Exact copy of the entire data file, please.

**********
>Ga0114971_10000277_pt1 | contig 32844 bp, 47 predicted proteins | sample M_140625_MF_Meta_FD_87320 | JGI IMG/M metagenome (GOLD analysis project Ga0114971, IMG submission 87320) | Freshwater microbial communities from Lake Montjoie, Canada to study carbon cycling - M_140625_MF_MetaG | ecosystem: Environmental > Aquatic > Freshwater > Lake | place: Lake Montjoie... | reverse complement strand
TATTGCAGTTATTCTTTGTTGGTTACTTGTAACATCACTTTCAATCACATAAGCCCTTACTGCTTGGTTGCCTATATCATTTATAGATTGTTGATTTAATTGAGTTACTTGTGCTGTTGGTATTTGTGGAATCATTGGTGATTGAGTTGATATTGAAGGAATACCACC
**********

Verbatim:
>Ga0114971_10000277_pt1 | contig 32844 bp, 47 predicted proteins | sample M_140625_MF_Meta_FD_87320 | JGI IMG/M metagenome (GOLD analysis project Ga0114971, IMG submission 87320) | Freshwater microbial communities from Lake Montjoie, Canada to study carbon cycling - M_140625_MF_MetaG | ecosystem: Environmental > Aquatic > Freshwater > Lake | place: Lake Montjoie... | reverse complement strand
TATTGCAGTTATTCTTTGTTGGTTACTTGTAACATCACTTTCAATCACATAAGCCCTTACTGCTTGGTTGCCTATATCATTTATAGATTGTTGATTTAATTGAGTTACTTGTGCTGTTGGTATTTGTGGAATCATTGGTGATTGAGTTGATATTGAAGGAATACCACC